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Hares and Rabbits, and other Lagomorphs

Cute fluffy creatures with long ears. Culturally, rabbits are traditionally known for various things:

Being featured in Conjuring, as their sudden and mysterious appearance is miraculous, especially from out of a previously empty hat.

Self mass-production, as in "to breed like rabbits". The fecundity of rabbits is celebrated in Pagan beliefs, and also in the symbology of some of the products of Ann Summers (over 18 stuff).

Mystical Significance. For example, Alice in Wonderland and down the rabbit hole, a theme reprised in The Matrix. Also, the Mad March Hare at the Mad Hatter's Tea Party. Donny Darko and a mysterious scary lagomorphic character. In an earlier cinematographic era, Harvey, a 6ft high "white rabbit", a pooka (note that the earlier version of the movie is better). Movies of this like are available from such places as HMV

Hares are known for their speed, as in "the tortoise v the hare", apparent madness as in "Mad March Hare". Hare-brained (notice it's not "hair-brained"), refers to a mad plan, the allusion being to the mad behaviour of hares. Also, the notional thing that greyhounds chase and which people put bets on at the bookies. Plus, the Golden Hare was a prize in the fabled Kit Williams treasure hunt "Masquerade".

There are many rabbit/hare references at this site, which include the following...

A Coombs Pet Centre - rabbit items available

Affleck's Palace - described as a rabbit-warren

Buy Costumes - among their many fancy-dress costumes, rabbit is included

Bunny Bingo - an obvious rabbit reference

Zyra Circular Newsletter 125-126 - mentions in passing that some pet insurance companies will insure your rabbits

GJW Titmuss - products for rabbits included

Guinea Pigs - the alternative approach to mowing the lawn - compared with rabbits in terms of the smoothness of their lawn cutting abilities

Help U Cover - they insure rabbits

How to Hypnotise a Chicken - mentions in passing that lifting a rabbit by the ears is not recommended

ISO9002 - BS5750 - the expression "rabbits in the headlights" is mentioned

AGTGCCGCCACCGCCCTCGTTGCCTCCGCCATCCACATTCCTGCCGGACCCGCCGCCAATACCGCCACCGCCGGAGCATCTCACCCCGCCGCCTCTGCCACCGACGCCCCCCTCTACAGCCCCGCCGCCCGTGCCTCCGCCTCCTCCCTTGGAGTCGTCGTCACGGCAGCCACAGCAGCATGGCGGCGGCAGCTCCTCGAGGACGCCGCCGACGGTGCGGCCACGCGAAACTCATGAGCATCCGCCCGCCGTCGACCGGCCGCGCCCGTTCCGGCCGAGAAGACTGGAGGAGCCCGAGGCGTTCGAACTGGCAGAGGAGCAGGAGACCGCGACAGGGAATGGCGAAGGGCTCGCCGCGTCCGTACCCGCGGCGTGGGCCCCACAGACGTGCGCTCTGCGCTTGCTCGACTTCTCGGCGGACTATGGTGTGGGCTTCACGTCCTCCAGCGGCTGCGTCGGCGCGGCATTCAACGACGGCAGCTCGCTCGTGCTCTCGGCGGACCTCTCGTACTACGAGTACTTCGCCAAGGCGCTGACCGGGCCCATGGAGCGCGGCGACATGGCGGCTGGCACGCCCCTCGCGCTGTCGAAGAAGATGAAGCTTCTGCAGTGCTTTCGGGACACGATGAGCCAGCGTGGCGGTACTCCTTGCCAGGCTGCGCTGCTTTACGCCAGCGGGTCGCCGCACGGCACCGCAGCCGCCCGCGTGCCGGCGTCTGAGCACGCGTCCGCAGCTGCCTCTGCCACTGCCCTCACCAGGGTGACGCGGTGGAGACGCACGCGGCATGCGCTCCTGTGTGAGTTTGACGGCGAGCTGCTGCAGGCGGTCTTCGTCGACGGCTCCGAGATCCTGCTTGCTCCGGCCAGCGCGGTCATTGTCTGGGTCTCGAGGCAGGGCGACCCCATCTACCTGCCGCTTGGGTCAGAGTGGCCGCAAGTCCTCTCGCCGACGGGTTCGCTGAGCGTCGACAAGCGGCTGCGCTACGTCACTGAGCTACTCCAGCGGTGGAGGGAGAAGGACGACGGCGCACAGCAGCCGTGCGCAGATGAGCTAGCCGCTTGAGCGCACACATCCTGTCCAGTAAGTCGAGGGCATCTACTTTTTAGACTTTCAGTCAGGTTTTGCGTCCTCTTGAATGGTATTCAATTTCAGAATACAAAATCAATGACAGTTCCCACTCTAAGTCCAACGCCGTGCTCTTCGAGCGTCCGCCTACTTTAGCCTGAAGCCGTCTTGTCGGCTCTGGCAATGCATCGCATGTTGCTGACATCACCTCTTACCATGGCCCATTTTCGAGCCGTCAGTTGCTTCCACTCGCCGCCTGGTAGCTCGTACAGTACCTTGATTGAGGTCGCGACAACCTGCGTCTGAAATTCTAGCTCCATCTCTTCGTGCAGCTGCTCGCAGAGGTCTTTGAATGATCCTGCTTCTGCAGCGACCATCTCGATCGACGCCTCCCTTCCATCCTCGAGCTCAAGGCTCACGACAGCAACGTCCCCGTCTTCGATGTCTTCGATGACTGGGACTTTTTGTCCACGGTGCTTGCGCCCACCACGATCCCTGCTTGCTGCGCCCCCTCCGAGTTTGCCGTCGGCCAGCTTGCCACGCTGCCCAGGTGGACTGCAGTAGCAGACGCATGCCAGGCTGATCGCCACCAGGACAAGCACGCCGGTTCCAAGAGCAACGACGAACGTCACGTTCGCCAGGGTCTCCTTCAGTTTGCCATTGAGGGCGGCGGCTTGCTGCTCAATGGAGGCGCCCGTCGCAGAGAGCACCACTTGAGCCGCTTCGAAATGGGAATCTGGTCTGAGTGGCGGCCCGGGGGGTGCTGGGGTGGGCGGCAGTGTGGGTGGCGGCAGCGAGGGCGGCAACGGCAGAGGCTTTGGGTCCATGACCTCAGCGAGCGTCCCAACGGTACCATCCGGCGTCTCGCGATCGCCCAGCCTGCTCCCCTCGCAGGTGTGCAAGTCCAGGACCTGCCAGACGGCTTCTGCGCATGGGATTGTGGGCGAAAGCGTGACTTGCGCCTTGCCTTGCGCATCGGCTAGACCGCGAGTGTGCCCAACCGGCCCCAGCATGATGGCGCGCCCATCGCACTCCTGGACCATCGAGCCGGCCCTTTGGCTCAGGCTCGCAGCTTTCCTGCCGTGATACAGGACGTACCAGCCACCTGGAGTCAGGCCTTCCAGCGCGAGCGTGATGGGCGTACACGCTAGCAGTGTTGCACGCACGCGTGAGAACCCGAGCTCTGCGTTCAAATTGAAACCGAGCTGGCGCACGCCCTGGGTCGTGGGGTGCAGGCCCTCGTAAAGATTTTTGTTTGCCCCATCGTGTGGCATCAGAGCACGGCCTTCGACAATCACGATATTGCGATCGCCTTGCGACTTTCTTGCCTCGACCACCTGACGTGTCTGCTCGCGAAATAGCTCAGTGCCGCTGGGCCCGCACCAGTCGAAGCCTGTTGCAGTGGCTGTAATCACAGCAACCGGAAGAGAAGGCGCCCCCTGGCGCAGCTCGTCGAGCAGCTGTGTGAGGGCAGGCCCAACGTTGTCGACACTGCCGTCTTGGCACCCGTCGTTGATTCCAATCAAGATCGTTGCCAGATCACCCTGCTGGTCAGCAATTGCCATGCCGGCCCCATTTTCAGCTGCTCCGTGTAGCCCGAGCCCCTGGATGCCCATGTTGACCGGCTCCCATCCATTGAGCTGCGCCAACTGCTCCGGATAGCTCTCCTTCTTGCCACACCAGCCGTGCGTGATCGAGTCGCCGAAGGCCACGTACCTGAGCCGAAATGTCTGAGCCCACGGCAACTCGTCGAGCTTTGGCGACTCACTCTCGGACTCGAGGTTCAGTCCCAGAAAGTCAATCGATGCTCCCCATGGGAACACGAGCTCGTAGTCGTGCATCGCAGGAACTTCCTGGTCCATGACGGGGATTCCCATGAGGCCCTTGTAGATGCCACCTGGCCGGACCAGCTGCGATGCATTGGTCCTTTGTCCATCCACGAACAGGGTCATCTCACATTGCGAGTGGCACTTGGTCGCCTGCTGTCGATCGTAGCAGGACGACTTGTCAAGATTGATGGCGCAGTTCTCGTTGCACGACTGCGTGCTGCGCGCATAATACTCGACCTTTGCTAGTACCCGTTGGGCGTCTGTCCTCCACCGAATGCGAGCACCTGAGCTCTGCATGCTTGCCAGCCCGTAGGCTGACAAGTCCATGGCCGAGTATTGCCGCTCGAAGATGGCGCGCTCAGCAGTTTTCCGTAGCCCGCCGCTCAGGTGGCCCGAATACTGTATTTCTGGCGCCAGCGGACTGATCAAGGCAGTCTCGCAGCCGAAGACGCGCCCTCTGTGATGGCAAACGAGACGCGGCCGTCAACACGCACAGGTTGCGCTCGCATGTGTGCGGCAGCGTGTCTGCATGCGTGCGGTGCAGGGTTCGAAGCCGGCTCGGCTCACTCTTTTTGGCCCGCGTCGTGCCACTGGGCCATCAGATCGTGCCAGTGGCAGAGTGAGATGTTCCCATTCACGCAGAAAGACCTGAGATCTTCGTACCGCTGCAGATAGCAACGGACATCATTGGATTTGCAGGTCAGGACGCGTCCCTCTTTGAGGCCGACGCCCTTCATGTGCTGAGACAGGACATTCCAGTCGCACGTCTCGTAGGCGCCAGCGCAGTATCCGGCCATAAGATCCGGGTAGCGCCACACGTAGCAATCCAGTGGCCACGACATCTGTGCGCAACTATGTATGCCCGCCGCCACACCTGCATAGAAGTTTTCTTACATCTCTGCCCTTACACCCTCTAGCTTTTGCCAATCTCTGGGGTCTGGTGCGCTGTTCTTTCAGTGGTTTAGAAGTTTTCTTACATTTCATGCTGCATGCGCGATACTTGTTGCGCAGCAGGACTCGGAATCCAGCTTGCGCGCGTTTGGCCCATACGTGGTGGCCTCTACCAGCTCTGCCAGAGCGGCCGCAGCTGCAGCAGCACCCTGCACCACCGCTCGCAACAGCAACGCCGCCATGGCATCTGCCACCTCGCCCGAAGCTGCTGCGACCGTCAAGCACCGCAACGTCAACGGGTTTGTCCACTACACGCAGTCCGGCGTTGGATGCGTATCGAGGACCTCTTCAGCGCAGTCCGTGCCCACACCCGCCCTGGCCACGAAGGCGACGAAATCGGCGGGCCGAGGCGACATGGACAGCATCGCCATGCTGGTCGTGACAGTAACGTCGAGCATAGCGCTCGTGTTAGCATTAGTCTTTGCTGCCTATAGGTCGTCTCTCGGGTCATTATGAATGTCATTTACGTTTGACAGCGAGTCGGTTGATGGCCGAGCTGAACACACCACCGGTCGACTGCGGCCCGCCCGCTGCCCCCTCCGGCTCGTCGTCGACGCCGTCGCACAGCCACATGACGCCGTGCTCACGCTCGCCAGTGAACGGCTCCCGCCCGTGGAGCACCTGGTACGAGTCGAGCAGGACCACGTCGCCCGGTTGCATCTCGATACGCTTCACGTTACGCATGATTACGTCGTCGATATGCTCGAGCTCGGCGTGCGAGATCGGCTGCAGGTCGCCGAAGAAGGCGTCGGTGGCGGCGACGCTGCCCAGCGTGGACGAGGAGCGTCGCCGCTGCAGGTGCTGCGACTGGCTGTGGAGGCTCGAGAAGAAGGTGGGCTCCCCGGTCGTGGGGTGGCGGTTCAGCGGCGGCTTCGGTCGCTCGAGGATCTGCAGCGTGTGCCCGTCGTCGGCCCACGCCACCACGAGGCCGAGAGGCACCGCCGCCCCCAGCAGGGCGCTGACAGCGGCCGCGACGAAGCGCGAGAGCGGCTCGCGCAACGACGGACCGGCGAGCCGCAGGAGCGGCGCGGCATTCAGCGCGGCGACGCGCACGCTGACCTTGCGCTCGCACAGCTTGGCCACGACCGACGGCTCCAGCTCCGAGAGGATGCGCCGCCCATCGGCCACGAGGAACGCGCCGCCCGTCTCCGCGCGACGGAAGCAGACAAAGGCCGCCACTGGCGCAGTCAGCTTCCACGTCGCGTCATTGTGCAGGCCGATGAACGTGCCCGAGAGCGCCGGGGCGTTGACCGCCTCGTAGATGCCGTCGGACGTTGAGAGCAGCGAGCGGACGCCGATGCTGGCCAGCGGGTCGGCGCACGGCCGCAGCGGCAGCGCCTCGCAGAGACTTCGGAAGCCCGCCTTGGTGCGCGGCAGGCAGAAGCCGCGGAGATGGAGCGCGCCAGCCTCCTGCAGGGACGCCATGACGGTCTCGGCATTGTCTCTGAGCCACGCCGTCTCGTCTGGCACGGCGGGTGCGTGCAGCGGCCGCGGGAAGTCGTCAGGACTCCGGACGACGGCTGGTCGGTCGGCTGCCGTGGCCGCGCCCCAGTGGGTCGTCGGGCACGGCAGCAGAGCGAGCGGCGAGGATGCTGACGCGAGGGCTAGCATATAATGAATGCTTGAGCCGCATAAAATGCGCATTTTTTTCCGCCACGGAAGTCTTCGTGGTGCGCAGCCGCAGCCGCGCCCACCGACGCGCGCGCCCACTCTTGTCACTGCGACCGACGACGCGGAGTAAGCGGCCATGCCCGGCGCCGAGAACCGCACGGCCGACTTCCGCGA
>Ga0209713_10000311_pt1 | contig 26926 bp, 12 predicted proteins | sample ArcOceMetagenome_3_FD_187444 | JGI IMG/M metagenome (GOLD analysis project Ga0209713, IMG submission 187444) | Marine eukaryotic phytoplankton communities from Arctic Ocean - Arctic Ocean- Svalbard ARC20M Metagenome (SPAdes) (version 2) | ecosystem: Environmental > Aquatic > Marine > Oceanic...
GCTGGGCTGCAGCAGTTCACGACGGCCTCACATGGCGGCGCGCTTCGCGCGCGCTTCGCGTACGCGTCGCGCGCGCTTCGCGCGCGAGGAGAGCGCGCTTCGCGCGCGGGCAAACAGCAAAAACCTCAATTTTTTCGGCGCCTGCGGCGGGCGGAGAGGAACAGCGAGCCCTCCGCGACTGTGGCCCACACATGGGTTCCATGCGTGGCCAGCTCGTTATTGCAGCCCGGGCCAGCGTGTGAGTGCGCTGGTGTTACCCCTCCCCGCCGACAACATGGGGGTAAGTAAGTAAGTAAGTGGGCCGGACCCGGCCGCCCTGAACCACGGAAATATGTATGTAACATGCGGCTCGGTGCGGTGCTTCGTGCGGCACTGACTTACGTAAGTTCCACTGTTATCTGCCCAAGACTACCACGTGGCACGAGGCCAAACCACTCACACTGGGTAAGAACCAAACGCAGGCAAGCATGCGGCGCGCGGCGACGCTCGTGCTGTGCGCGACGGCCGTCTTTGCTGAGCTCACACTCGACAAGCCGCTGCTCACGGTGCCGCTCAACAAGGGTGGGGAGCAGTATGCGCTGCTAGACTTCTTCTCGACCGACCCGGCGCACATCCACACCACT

More Rabbit Than Sainsburys - a curious cultural observation

Pagans - rabbits are mentioned in context of the season of Spring

Peter Rabbit - famous lagomorphic children's character

The Pet Extraordinarium

Pets At Home - rabbit hutches available

Sainsburys - famous for the "more rabbit than" common phrase

Think Twice Before You Buy a Dog - yes, some dogs can catch rabbits

Warner Brothers - includes Bugs Bunny

Bunnoid - computer cable chomping lagomorph

Light Rabbit - luminescent sales with a symbolic rabbit

Rabbit paraphernalia was also available from FerretStore and My Pet Universe before they lost their affiliate programs!

Other sites...

Yes, you too can learn to talk with rabbits. See the Language of Lagomorphs

Rabbit Web.net


A "bunny boiler" is a type of stalker, a revenge-seeker, someone who is so infatuated with the person who becomes the victim, that they will do drastic antisocial things versus them. The term comes from the movie "Fatal Attraction" in which an obsessive woman pursues a man, and kills his family's pet rabbit and puts it on the stove to boil. This has stuck in the memory of folk.

Rabbits or Coneys?: The actual word "rabbit" was not used to refer to any adult creature until the 18th Century. Before that the adults were known as "Coneys". These days you seldom see the word "Coneys" to refer to rabbits, although there is a fashion shop, Coneys. Legend has it that in the 18th Century some puritanical people decided that "coney" was a naughty word as it was similar to another word which they were timid about. So, "Rabbit" became a euphemism to refer to the animal.

Rabbits or Hares? There are differences, but the definitions can vary across the Atlantic!

Cemetery enthusiasts are known as "Graveyard Rabbits".

Rabbit, not to be confused with Rabbet, which is a recess cut into the edge of something, usually wood.